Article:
A carotid-cavernous sinus fistula (CCF) is an abnormal communication between the cavernous sinus and the carotid arterial system. CCFs usually develop after head trauma but can occur spontaneously. CCFs are classified into direct and dural types. The most common type is the direct type (70 to 90 percent) in which there is a direct connection between the intracavernous portion of the ICA and the cavernous sinus. This is a high-flow type often caused by a traumatic tear of the arterial wall. The other dural types are communications between the cavernous sinus and meningeal arterial branches of the ICA, of the external carotid artery, or of both. They develop spontaneously or in the setting of atherosclerosis, systemic hypertension, collagen vascular disease, and during and after childbirth. These fistulas usually are of the low-flow type and almost always produce symptoms and signs spontaneously without antecedent trauma.

Patients with a direct CCF may develop monocular visual loss and abnormalities of the oculomotor nerves (III, IV, VI) ipsilaterally or bilaterally. Ocular manifestations include diplopia, proptosis, ocular bruit, chemosis, ocular pulsation, dilatation of retinal veins, optic disc swelling, visual loss, and potentially glaucoma. There are often signs of intracranial hypertension. Trigeminal nerve dysfunction is the most common cranial nerve abnormality. Dural types usually occur in middle-aged or elderly women. They present similar clinical symptoms and signs but are less severe than those of the direct type.

If a CCF is suspected, CT or MRI and ocular ultrasonography are performed and often show enlarged extraocular muscles, dilated superior ophthalmic veins, and an enlarged affected cavernous sinus. The ultimate diagnostic test is cerebral arteriography of both the bilateral internal and external carotid arteries.

Urgent treatment is indicated in patients who have rapidly deteriorating vision, hemorrhage, and intracranial hypertension. Surgical repair of the damaged portion of the intracavernous ICA is only rarely used these days. Endovascular occlusion using detachable balloons has a success rate of 90 to 100 percent with low complication rates (2 to 5 percent). The recurrence rate is 1 to 3.9 percent, and recurrence often responds to second balloon treatment. Early complications include migration of balloons and thromboembolism resulting in stroke; delayed complications are pseudoaneurysm formation and persistent ophthalmoplegias. If the condition is left untreated, almost all patients have progressive ocular problems, including increasing proptosis, chemosis, and visual loss. The most feared complications are central retinal vein occlusion and secondary glaucoma. Endovascular techniques have greatly improved the prognosis of CCFs. Most symptoms and signs usually disappear within days after treatment or at least improve with this procedure, but complete resolution may take weeks to months.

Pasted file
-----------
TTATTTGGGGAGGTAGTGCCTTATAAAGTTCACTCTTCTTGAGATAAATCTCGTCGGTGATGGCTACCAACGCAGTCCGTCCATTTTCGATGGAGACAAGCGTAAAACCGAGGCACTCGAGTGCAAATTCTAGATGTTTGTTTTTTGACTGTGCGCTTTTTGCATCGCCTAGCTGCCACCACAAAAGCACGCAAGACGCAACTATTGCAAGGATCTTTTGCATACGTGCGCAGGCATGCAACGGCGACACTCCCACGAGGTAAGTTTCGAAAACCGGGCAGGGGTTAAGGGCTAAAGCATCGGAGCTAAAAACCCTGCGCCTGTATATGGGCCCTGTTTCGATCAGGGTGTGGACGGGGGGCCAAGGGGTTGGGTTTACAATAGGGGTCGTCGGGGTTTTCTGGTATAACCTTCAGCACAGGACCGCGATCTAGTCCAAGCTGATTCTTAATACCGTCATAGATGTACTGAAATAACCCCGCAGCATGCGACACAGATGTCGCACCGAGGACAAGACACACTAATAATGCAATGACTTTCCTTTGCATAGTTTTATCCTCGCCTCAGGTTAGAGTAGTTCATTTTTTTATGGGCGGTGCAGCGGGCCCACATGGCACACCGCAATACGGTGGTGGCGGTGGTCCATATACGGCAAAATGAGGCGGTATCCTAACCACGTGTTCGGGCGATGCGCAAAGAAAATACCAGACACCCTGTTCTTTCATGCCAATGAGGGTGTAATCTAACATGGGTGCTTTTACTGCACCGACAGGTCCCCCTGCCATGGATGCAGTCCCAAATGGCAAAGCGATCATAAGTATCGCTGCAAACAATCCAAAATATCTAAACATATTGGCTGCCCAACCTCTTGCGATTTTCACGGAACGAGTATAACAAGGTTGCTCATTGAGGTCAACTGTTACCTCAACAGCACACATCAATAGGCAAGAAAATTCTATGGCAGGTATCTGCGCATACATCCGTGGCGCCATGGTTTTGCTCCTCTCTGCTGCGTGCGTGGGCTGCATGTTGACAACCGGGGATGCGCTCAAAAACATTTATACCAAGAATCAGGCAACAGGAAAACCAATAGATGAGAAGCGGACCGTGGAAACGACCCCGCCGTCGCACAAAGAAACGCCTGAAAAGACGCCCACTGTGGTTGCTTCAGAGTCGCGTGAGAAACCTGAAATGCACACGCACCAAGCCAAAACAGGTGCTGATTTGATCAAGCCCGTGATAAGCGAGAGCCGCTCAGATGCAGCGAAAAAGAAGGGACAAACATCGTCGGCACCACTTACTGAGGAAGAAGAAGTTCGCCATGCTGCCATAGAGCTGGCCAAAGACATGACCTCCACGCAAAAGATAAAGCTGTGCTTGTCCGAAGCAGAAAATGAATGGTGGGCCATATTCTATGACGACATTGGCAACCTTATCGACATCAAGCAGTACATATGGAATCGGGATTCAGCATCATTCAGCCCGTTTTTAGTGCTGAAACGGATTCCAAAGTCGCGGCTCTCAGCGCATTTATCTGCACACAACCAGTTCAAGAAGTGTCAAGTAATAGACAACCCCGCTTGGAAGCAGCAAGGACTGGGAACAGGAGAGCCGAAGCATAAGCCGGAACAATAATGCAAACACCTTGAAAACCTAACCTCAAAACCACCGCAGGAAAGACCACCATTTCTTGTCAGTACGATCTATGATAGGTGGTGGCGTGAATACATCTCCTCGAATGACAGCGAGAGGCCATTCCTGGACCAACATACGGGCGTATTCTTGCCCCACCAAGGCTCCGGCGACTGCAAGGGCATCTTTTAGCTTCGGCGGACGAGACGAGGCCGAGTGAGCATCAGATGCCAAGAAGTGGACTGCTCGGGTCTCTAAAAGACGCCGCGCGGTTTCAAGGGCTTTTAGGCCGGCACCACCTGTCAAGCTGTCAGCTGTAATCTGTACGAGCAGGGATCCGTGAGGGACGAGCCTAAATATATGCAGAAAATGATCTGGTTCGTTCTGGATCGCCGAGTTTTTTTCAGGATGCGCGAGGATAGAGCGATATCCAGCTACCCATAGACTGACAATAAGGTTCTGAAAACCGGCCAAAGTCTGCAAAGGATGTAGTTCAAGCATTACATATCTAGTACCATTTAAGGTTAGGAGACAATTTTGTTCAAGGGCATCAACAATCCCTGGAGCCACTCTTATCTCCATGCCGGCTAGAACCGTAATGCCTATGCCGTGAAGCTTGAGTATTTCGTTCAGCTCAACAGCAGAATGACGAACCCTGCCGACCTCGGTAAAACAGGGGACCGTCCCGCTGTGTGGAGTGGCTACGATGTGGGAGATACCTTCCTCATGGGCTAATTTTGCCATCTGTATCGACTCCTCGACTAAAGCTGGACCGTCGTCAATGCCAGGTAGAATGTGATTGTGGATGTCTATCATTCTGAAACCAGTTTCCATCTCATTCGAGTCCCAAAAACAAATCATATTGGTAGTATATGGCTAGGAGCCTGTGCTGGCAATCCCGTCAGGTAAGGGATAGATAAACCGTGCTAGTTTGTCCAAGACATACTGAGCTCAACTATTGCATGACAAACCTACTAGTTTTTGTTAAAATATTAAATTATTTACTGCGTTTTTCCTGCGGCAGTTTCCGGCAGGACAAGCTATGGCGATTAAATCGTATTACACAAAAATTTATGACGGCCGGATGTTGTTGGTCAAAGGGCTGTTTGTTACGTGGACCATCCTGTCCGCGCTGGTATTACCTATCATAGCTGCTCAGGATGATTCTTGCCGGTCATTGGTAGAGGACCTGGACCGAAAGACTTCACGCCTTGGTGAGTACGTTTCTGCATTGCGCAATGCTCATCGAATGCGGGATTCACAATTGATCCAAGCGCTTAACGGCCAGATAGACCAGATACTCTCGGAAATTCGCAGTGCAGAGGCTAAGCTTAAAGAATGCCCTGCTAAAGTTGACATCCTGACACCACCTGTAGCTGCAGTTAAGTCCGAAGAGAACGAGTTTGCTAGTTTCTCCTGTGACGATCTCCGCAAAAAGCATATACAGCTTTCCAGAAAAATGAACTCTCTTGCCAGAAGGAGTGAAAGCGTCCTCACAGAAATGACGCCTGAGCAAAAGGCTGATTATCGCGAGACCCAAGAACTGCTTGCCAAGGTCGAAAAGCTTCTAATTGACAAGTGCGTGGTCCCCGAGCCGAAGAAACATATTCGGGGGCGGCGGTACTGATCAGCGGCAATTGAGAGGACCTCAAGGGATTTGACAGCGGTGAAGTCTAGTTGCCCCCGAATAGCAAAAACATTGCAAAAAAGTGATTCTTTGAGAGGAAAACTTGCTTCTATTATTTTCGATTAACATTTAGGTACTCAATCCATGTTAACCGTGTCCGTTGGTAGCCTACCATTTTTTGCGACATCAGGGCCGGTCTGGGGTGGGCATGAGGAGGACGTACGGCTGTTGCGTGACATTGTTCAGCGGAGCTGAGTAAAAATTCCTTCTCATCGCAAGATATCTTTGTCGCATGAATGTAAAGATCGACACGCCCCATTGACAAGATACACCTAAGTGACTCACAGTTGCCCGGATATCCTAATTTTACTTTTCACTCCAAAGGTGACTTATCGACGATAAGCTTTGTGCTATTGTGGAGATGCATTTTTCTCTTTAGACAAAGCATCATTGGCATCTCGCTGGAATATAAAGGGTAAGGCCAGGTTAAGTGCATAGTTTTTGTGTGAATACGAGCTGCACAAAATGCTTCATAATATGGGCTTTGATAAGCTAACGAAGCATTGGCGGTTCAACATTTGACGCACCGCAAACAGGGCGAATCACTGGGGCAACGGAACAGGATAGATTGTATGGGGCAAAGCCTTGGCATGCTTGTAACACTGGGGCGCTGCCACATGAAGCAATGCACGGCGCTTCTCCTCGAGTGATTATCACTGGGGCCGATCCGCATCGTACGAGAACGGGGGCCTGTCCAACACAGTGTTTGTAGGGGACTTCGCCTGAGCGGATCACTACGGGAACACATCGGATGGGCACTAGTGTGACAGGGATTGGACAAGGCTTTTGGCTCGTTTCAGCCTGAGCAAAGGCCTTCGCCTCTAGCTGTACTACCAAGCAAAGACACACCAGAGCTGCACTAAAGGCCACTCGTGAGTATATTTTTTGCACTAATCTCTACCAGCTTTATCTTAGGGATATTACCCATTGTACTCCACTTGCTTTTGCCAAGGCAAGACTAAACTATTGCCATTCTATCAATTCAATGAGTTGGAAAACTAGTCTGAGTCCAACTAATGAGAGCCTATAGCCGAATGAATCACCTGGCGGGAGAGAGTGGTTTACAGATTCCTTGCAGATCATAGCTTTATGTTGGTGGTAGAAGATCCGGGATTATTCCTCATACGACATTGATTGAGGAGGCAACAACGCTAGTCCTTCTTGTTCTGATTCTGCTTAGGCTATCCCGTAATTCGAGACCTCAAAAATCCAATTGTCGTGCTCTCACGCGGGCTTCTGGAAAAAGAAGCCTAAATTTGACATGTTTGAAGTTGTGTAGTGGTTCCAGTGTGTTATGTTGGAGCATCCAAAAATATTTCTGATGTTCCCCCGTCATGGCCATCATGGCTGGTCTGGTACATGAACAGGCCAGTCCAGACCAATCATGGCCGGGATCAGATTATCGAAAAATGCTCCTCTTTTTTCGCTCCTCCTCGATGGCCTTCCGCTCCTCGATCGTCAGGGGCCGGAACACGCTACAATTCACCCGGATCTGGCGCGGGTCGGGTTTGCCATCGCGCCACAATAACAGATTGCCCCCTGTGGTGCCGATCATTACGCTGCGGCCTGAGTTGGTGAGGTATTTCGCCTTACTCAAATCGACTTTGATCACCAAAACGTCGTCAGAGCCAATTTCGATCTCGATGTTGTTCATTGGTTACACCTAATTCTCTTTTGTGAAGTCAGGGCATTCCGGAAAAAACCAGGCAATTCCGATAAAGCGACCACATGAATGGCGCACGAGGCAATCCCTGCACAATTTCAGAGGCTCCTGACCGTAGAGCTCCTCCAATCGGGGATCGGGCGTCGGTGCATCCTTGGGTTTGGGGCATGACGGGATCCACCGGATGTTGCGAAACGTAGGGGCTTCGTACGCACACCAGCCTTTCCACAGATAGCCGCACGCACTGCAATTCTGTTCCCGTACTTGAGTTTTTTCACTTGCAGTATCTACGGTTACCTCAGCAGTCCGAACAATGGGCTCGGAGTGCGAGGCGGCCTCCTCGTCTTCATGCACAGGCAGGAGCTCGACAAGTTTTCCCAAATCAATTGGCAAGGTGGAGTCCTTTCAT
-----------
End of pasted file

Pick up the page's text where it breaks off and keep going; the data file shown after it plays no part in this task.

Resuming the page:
Subdural Hematomas

Pathogenesis and Pathophysiology. A subdural hematoma (SDH) results from venous bleeding after blunt head trauma, which causes brain motion within the skull, shearing off the bridging veins between the surface of the brain and adjacent dural venous sinuses. The blood leaks and collects slowly, forming a hematoma in the subdural space. An SDH may be absorbed spontaneously or may form an encapsulated and liquefied hematoma. After about 2 weeks, membranes form around the hematoma. The outer membrane is thicker and more vascular than the inner membrane. The center of the encapsulated SDH liquefies and may enlarge due to repeated bleeding from the vascular outer membrane, assuming a progressively larger biconvex lens shape.

Epidemiology and Risk Factors. Acute SDHs develop after severe head trauma and carry a poor prognosis. The mortality rate of a treated acute SDH is roughly 50 percent. A chronic SDH usually develops after minor trauma, typically in an elderly person under anticoagulation or in an alcoholic individual with some degree of brain atrophy. Because an atrophic brain cannot tamponade a beginning hematoma, bleeding frequently continues, causing headaches, behavioral changes, altered level of consciousness, or a focal neurological deficit such as hemiparesis. At times, subdural hematomas develop without a history of trauma. Patients treated with anticoagulants and those with bleeding disorders may develop spontaneous subdural bleeding. Occasionally, subdural collections develop after lumbar puncture. In other patients head trauma is forgotten or considered too inconsequential to mention. In many instances, a fall causes retrograde amnesia and the patient may not have been fully aware of the injury.

Clinical Features and Associated Disorders. The three most common findings in patients with subdural hematomas are headache, decreased level of alertness, and abnormalities of cortical function. Headache is usually ipsilateral to the hematoma and may be worse at night. Drowsiness and decreased alertness reflect an increase in intracranial pressure. There is often slight weakness, hyperreflexia, and Babinski sign contralateral to the hematoma. Slight aphasia may develop in patients with left-sided hematomas and neglect of the right side of space occurs in patients with right subdural hematomas. Usually, the neurological abnormalities are soft and seldom are as profound deficits as those that occur in patients with large hemisphere infarcts or intracerebral hematomas. Seizures may occur and probably indicate some contusion of the underlying brain tissue as the hematoma enlarges, headache worsens, and the level of consciousness often decreases. An ipsilateral Babinski sign or elements of an ipsilateral third nerve palsy, or both, may develop and indicate midbrain compression.